SEOUL, Jan. 11 (Yonhap) -- The lone South Korean member of the International Olympic Committee (IOC) said Thursday he will travel to Switzerland next week to attend a meeting on North Korea's participation in the Winter Olympics south of the border.
Ryu Seung-min, former Olympic table tennis champion, told Yonhap News Agency that he's scheduled to fly to the IOC headquarters in Lausanne, Switzerland, next Monday. The IOC said earlier Thursday that its president, Thomas Bach, will convene a four-party meeting on Jan. 20 in Lausanne with representatives from the 2018 PyeongChang Olympics organizing committee and the national Olympic committees of both South and North Korea.
Bach organized the meeting after North Korea offered on Tuesday to send its athletes to PyeongChang 2018, the first Winter Olympics to be held in South Korea, scheduled for Feb. 9 to 25.
In this file photo taken on March 11, 2017, Ryu Seung-min, the lone South Korean member of the International Olympic Committee, speaks during a local table tennis tournament in Incheon. (Yonhap)
The IOC also said all parties will be led by their respective presidents, and the meeting will also involve high-ranking government officials and the IOC members from both countries -- Ryu from the South and Chang Ung from the North.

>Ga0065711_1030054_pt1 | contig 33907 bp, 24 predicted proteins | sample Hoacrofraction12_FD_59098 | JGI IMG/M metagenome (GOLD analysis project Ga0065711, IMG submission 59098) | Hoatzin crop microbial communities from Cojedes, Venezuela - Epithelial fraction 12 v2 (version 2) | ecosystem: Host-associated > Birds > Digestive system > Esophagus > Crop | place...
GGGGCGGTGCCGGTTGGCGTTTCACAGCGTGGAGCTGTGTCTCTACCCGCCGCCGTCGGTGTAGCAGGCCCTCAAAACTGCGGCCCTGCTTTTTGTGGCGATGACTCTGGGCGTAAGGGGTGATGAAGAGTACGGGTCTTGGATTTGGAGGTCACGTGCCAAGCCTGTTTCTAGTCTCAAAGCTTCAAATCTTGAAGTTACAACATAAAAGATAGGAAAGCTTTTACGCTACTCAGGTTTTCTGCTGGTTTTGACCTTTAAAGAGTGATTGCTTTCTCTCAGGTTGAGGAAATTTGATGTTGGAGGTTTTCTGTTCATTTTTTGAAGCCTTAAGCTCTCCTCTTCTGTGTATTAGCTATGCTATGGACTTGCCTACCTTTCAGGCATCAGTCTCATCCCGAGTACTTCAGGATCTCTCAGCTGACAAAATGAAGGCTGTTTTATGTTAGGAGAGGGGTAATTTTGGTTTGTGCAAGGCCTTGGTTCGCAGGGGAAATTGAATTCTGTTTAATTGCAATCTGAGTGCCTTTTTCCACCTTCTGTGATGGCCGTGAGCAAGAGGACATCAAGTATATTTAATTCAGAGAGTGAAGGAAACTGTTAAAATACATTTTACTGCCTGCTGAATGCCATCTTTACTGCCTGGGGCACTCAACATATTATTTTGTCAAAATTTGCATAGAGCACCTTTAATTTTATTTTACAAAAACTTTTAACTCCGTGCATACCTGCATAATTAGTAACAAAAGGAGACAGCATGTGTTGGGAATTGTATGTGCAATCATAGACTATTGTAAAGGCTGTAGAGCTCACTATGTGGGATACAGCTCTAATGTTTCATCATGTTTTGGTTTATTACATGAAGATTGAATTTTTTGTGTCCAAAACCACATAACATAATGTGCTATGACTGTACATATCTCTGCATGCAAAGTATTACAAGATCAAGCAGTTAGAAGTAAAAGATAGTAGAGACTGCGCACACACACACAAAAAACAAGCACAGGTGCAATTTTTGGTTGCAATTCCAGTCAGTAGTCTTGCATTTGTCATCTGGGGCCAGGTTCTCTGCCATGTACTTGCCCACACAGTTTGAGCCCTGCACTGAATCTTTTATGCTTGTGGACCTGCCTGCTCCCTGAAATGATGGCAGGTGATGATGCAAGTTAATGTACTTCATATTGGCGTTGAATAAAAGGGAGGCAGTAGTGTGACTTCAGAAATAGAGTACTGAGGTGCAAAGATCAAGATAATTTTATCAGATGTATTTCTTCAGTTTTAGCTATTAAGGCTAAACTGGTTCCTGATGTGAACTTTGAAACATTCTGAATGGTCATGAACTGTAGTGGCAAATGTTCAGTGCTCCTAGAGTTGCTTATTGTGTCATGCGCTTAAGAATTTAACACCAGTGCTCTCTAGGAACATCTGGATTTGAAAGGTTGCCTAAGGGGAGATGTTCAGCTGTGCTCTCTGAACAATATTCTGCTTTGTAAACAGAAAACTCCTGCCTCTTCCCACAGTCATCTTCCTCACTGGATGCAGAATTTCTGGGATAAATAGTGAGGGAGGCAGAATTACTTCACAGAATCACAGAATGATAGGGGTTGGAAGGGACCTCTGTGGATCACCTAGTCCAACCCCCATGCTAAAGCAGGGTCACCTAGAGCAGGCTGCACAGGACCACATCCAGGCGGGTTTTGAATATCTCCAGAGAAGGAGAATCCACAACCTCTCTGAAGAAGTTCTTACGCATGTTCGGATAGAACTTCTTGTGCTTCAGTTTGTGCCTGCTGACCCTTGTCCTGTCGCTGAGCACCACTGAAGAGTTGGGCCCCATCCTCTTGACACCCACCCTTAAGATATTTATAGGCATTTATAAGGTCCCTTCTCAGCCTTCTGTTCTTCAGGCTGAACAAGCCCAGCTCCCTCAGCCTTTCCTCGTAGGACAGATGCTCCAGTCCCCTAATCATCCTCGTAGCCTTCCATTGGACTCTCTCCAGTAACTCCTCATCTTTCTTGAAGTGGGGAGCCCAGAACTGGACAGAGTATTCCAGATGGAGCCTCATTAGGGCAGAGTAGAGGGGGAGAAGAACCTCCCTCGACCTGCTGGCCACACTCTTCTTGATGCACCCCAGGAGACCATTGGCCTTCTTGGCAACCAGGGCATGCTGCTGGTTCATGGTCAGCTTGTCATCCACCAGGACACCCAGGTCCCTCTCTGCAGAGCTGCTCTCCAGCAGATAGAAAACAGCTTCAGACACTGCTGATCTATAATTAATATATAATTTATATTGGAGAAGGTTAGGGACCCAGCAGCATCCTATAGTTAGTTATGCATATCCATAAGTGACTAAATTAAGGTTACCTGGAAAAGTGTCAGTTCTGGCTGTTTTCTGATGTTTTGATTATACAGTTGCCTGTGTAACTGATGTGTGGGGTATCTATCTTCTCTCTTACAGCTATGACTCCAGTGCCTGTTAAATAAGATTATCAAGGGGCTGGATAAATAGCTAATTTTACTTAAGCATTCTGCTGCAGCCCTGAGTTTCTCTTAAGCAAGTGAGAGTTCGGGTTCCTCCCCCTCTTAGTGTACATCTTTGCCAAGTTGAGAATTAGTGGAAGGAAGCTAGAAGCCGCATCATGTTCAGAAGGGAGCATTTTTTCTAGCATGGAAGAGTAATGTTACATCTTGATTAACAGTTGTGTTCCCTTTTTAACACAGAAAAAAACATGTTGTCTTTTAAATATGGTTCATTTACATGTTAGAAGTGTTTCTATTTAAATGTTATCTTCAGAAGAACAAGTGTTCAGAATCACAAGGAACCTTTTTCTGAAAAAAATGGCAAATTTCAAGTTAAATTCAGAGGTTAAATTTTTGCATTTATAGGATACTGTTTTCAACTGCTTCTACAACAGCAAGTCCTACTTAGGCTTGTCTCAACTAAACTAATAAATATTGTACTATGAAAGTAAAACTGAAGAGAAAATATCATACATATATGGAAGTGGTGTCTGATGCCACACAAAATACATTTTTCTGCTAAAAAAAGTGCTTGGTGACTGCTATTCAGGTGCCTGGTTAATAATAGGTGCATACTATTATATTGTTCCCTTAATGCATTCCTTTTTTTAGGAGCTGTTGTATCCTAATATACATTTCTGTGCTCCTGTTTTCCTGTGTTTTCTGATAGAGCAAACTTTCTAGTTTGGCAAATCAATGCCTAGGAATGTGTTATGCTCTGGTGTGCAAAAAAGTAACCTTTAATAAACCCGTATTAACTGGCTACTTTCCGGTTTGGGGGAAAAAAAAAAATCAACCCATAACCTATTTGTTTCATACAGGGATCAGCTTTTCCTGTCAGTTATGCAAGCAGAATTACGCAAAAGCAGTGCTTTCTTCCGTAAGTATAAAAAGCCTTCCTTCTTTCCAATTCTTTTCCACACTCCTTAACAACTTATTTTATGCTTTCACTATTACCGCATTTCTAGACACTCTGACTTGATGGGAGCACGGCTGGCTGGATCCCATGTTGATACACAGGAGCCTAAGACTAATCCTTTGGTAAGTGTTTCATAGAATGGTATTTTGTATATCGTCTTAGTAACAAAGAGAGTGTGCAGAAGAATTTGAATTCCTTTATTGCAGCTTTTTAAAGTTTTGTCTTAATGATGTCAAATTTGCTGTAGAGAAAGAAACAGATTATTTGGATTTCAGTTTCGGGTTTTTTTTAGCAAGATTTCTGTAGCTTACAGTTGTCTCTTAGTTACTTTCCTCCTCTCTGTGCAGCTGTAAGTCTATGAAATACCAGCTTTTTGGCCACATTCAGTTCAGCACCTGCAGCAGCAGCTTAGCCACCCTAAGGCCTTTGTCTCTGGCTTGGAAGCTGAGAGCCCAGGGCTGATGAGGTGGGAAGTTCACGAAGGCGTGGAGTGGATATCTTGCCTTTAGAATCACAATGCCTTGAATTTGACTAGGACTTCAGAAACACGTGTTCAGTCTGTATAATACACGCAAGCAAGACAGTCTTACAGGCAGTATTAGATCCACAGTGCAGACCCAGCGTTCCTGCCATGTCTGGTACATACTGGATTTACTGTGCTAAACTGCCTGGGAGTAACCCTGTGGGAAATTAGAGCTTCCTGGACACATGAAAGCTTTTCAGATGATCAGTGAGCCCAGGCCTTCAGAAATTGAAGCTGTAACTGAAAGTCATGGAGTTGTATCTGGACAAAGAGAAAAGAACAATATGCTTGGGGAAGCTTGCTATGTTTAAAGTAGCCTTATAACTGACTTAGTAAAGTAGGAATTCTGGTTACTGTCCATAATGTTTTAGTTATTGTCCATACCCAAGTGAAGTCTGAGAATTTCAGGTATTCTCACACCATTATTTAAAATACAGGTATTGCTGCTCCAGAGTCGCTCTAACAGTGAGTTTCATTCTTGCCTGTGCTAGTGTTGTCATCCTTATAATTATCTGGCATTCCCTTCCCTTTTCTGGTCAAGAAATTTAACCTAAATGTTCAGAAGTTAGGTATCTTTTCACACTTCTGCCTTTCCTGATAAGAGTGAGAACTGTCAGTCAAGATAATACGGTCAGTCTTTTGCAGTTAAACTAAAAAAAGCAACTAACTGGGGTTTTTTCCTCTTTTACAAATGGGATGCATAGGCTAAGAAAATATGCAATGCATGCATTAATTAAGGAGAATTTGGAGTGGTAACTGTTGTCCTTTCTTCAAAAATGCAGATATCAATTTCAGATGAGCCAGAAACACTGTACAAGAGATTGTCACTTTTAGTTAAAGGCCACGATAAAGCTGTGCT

"I've been asked by IOC President Thomas Bach to attend the meeting on Jan. 20," Ryu said. "With the IOC and both Koreas involved, I think it will be a good meeting."
Chang already met with Bach in Lausanne on Wednesday (local time) and told a Yonhap News correspondent there that he will not attend the Jan. 20 talks.
Ryu said he has maintained "a good rapport" with Chang as they have frequently crossed paths at previous IOC meetings.
"After the meeting in Lausanne, I'll find out what specific roles I'll have to play regarding to North Korea's participation," Ryu added.
Ryu said North Korea's presence will be "the final piece of the puzzle" for an Olympic Games for peace, an ideal pursued both by the IOC and PyeongChang.
"Along with our government, PyeongChang's organizing committee and the IOC, I also welcome North Korea's participation," he said.
Ryu also said he'd like to see the Koreas march in together at the opening ceremony, which hasn't been done at an Olympic Games since the 2006 Torino Winter Olympics.
South Korea proposed the joint march during Tuesday's talks but North Korea didn't immediately respond to it. Seoul officials said the two sides are close to an agreement on that front. The Koreas will likely hold working-level talks before the IOC meeting to hammer out some details.
According to the IOC, the four-party meeting will "take a series of essential decisions." That includes the number and names of athletes and officials from the North Korean Olympic Committee, since deadlines for registration have passed. The IOC said it will also have to decide on the format of North Korea's participation, including questions related to flag, anthem, ceremonies and uniform.